Quake response inquiry not achieved
20 November 2014
Lessons still need to be learned from the search and rescue efforts following the February 2011 earthquake in Christchurch, a leading New Zealand lawyer says.
Lessons still need to be learned from the search and rescue efforts following the February 2011 earthquake in Christchurch, a leading New Zealand lawyer, Nigel Hampton QC, says.
Hampton acted for some of the families of the eight people who survived the collapse of the CTV building for 12 hours following the February 22, 2011 earthquake but later died trapped in the building’s rubble.
He says the eight people were probably killed by the movement of debris either through subsequent shakes or possibly by movement of debris during the search and rescue efforts.
Hampton will give a key talk to a landmark emergency management study visit at the University of Canterbury tomorrow by Charles Sturt University students from Australia. Charles Sturt is the world's largest provider of university education in law enforcement, counter-terrorism, emergency management, customs and border security studies.
Twenty-one Charles Sturt University distance students are spending a week on campus learning the lessons of the earthquakes. Other speakers include former Christchurch mayor Sir Bob Parker, mayor Lianne Dalziel, Marsden Fund recipient Professor Deak Helton and Professor Jeremy Finn. The event is being run by the university’s Centre for Risk, Resilience and Renewal (UCR3).
"No proper inquiry, regrettably, has been made into search and rescue efforts post the February quakes, when so much might have been learnt. There has not been any real effort to hold organisations and individuals within such organisations to account.
"None of my comments are to be taken as any criticism of the terrific efforts made by individuals, especially at the CTV site, to rescue trapped people, working without proper resources and command structures in the midst of terrifying after-shocks, imminent building collapse and fire.
"As the Coroner eventually concluded, in the blandest of reports, better resourced and coordinated search and rescue efforts may have saved more lives. But, for instance, how could it be allowed to happen that the rescuers on the east side of the building, who were lacking listening equipment and concrete cutting gear, were unaware that such gear was available on the western side of the same building?
"The terms of reference for Royal Commission of Inquiry did not include anything in relation to search and rescue. The Government refused to widen the terms of reference, even when the sort of matters encapsulated in the questions above were outlined to it, and even although the commissioners themselves were very prepared to and wanted to undertake the task.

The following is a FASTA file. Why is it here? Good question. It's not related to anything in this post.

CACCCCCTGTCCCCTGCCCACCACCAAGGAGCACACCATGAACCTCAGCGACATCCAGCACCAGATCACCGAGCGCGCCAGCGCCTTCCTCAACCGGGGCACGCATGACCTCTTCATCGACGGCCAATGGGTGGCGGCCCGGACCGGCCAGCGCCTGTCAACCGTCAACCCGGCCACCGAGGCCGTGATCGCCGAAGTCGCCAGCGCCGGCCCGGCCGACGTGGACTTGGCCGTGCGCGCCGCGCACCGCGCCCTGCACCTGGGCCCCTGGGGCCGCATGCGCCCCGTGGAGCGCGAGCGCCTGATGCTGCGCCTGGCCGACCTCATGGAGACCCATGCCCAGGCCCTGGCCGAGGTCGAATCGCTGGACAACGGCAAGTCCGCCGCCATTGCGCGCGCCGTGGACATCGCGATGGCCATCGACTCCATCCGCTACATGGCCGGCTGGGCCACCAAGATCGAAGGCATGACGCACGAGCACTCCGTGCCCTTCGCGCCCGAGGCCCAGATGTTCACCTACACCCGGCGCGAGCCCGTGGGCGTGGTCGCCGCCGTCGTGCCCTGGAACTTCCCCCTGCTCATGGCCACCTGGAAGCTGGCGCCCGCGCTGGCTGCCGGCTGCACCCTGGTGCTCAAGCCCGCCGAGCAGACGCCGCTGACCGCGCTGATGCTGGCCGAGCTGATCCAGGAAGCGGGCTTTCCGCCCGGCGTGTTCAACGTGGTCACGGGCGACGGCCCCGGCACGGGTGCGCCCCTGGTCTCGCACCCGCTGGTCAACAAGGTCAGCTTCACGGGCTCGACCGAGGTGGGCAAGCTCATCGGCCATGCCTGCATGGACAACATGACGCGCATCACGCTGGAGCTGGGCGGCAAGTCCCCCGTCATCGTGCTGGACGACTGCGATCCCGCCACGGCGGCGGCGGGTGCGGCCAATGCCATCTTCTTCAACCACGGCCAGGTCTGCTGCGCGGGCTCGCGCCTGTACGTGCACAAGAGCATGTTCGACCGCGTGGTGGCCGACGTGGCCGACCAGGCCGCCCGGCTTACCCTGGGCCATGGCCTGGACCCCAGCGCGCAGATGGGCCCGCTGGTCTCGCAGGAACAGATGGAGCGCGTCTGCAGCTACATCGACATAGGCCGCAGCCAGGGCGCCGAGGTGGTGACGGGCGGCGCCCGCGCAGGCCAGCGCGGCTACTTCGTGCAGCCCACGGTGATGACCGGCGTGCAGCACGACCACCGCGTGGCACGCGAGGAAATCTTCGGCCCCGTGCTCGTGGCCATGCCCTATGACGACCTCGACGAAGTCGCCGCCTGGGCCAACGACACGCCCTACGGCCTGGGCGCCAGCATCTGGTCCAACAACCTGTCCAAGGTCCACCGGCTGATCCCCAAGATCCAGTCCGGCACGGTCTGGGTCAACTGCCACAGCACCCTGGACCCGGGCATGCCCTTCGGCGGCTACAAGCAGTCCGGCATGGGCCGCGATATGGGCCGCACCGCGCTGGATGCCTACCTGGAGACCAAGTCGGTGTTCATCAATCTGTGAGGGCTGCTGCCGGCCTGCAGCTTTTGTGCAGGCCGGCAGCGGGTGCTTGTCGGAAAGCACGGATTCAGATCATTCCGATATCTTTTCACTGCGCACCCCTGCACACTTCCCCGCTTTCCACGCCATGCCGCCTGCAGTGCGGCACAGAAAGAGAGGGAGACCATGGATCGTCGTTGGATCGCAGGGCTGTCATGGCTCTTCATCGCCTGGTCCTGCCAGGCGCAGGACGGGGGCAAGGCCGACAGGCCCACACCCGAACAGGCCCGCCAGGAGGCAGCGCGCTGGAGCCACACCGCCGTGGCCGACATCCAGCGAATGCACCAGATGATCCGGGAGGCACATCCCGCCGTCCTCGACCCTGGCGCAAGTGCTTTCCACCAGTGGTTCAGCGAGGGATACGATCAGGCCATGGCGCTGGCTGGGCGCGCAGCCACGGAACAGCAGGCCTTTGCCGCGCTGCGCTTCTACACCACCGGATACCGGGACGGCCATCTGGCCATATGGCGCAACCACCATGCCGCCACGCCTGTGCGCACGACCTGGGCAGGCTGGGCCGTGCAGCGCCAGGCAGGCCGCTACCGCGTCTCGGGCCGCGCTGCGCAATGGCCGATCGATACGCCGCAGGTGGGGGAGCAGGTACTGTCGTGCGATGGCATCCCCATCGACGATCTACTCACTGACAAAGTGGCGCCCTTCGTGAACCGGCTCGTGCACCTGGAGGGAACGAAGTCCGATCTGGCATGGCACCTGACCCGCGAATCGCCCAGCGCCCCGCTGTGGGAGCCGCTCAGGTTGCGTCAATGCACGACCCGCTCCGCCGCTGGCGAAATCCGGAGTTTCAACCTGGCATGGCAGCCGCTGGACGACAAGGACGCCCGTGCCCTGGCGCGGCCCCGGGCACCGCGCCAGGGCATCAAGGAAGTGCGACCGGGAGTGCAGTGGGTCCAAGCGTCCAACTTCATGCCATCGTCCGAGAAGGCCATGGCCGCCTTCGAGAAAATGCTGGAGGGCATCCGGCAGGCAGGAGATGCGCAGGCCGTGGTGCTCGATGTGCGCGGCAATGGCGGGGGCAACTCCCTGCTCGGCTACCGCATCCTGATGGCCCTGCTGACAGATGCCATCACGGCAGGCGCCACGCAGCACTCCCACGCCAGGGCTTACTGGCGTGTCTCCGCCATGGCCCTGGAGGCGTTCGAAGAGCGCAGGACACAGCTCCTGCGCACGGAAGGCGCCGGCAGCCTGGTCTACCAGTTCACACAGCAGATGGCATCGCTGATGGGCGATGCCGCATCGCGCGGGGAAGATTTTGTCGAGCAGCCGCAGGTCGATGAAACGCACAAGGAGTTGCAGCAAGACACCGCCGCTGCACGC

"One is left with the clear view that the coroner, in his report, failed to acknowledge the systemic roots of the failures at CTV. Part of his role was to make recommendations or comments that, in his opinion, may, if drawn to public attention, reduce the chances of the occurrence of other deaths in circumstances similar to those in which these eight deaths occurred.
"The coroner does address some of the symptoms of the systemic failures I suggest, but unless and until New Zealand faces squarely and deals with the deeper issues then I am concerned that there will continue to be inadequate systems to cope with the range of problems that can arise after a disaster.
'One is forced to the conclusion that, in New Zealand, the ability to determine responsibility and accountability in any search and rescue response is directly related to the political will and motivation at cabinet and government level.
"Government was not prepared to turn the full floodlight of a Royal Commission on the Christchurch earthquake search and rescue responses and expose the shortcomings fully and in a way which could not be ignored, and ensure that the recommendations for the future be fully acted upon and, if necessary, enacted.’’
Hampton, who was the top law graduate at the University of Canterbury in 1964, was the first commissioner of standards and discipline of counsel to the International Criminal Court in The Hague and was Tonga’s Chief Justice 1995 to 1997.
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